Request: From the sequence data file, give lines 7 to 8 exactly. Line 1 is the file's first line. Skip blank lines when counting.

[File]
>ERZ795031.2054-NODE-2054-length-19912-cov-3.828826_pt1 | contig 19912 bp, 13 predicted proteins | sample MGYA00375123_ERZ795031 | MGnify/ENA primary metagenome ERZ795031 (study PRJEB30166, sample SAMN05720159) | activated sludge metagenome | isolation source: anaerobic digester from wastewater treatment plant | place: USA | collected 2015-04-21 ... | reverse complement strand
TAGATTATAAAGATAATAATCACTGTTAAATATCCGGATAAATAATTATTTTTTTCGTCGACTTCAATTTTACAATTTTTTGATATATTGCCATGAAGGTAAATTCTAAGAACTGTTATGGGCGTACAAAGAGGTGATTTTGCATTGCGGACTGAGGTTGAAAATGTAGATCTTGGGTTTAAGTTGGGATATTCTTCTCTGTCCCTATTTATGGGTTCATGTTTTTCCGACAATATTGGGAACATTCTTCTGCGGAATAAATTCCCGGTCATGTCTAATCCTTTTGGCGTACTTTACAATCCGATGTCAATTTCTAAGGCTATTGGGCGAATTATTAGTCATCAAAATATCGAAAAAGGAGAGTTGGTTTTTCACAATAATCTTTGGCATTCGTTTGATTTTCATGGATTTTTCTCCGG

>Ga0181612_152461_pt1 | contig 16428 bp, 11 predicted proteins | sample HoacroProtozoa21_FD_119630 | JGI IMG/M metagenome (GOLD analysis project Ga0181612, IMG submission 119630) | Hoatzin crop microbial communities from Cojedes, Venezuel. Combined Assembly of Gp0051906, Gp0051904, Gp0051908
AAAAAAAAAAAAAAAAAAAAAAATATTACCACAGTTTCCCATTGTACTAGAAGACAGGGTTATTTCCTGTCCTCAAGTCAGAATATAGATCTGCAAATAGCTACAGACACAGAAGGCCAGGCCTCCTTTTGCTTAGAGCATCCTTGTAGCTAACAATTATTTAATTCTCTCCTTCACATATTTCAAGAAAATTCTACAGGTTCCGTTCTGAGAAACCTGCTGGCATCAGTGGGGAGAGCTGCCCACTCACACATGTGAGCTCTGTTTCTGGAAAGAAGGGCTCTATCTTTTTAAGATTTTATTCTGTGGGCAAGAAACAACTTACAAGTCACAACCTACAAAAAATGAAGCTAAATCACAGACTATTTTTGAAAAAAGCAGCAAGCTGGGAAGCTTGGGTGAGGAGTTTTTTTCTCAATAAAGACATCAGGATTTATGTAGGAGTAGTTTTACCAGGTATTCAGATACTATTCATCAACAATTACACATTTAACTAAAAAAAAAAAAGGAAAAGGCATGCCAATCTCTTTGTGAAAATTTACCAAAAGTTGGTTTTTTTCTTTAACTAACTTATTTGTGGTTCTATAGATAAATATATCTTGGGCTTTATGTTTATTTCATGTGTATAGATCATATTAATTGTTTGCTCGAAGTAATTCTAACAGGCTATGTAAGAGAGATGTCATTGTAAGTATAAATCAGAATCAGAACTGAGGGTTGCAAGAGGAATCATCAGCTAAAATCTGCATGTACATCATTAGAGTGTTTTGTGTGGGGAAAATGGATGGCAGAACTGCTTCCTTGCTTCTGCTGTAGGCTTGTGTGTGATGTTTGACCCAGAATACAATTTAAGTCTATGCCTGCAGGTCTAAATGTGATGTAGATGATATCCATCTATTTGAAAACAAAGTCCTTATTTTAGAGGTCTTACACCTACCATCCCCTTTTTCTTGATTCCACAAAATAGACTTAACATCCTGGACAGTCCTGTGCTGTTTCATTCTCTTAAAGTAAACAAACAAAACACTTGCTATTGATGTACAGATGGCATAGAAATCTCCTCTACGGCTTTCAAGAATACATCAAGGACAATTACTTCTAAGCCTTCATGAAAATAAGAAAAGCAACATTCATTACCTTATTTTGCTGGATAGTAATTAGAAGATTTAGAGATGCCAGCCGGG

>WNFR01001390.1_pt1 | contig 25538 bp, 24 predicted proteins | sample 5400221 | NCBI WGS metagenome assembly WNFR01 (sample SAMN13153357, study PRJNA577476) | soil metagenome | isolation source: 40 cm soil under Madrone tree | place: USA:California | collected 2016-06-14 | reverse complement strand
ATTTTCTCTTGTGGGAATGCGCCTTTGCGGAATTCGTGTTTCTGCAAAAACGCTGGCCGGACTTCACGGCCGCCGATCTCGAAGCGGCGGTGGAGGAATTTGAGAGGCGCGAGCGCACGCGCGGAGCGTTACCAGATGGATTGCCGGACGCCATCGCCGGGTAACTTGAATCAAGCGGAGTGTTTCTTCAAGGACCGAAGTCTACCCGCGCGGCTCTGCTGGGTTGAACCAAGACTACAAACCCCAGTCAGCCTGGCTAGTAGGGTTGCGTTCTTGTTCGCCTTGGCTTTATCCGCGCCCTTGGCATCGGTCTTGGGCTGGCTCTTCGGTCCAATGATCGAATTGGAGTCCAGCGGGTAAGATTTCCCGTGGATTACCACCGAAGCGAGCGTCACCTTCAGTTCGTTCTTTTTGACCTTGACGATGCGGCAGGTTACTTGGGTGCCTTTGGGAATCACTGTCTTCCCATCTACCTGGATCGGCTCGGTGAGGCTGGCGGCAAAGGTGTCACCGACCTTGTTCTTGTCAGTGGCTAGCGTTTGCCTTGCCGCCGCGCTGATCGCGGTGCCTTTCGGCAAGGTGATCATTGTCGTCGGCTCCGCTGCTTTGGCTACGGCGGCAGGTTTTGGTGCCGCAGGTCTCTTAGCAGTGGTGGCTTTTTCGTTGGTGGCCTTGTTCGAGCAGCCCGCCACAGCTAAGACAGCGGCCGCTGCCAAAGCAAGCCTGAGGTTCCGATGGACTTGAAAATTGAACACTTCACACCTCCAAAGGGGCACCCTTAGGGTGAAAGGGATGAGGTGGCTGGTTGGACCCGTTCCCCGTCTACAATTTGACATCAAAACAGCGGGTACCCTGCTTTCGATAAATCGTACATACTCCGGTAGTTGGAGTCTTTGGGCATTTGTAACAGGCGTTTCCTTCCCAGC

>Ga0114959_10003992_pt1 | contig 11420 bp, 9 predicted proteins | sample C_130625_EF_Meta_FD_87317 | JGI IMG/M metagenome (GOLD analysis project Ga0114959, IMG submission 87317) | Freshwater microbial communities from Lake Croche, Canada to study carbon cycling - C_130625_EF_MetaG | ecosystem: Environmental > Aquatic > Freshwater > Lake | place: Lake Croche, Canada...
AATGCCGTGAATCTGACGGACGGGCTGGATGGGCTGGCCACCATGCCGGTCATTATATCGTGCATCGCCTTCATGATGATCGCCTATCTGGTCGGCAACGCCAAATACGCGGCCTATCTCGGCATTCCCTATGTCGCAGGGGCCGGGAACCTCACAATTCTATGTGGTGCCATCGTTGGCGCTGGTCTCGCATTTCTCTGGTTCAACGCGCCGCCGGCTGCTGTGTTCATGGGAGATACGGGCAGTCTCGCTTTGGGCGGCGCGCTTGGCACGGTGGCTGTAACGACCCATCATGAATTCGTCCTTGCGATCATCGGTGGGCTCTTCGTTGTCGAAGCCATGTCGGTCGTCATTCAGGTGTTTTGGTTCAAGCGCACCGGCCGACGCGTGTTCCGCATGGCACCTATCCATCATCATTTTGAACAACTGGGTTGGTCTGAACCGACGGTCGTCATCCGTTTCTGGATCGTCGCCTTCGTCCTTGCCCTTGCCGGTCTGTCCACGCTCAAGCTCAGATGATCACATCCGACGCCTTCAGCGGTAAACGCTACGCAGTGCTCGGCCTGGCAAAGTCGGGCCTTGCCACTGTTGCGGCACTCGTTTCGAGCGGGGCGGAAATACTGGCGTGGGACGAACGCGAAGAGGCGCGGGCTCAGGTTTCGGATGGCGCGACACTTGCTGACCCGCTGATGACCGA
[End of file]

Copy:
>Ga0114959_10003992_pt1 | contig 11420 bp, 9 predicted proteins | sample C_130625_EF_Meta_FD_87317 | JGI IMG/M metagenome (GOLD analysis project Ga0114959, IMG submission 87317) | Freshwater microbial communities from Lake Croche, Canada to study carbon cycling - C_130625_EF_MetaG | ecosystem: Environmental > Aquatic > Freshwater > Lake | place: Lake Croche, Canada...
AATGCCGTGAATCTGACGGACGGGCTGGATGGGCTGGCCACCATGCCGGTCATTATATCGTGCATCGCCTTCATGATGATCGCCTATCTGGTCGGCAACGCCAAATACGCGGCCTATCTCGGCATTCCCTATGTCGCAGGGGCCGGGAACCTCACAATTCTATGTGGTGCCATCGTTGGCGCTGGTCTCGCATTTCTCTGGTTCAACGCGCCGCCGGCTGCTGTGTTCATGGGAGATACGGGCAGTCTCGCTTTGGGCGGCGCGCTTGGCACGGTGGCTGTAACGACCCATCATGAATTCGTCCTTGCGATCATCGGTGGGCTCTTCGTTGTCGAAGCCATGTCGGTCGTCATTCAGGTGTTTTGGTTCAAGCGCACCGGCCGACGCGTGTTCCGCATGGCACCTATCCATCATCATTTTGAACAACTGGGTTGGTCTGAACCGACGGTCGTCATCCGTTTCTGGATCGTCGCCTTCGTCCTTGCCCTTGCCGGTCTGTCCACGCTCAAGCTCAGATGATCACATCCGACGCCTTCAGCGGTAAACGCTACGCAGTGCTCGGCCTGGCAAAGTCGGGCCTTGCCACTGTTGCGGCACTCGTTTCGAGCGGGGCGGAAATACTGGCGTGGGACGAACGCGAAGAGGCGCGGGCTCAGGTTTCGGATGGCGCGACACTTGCTGACCCGCTGATGACCGA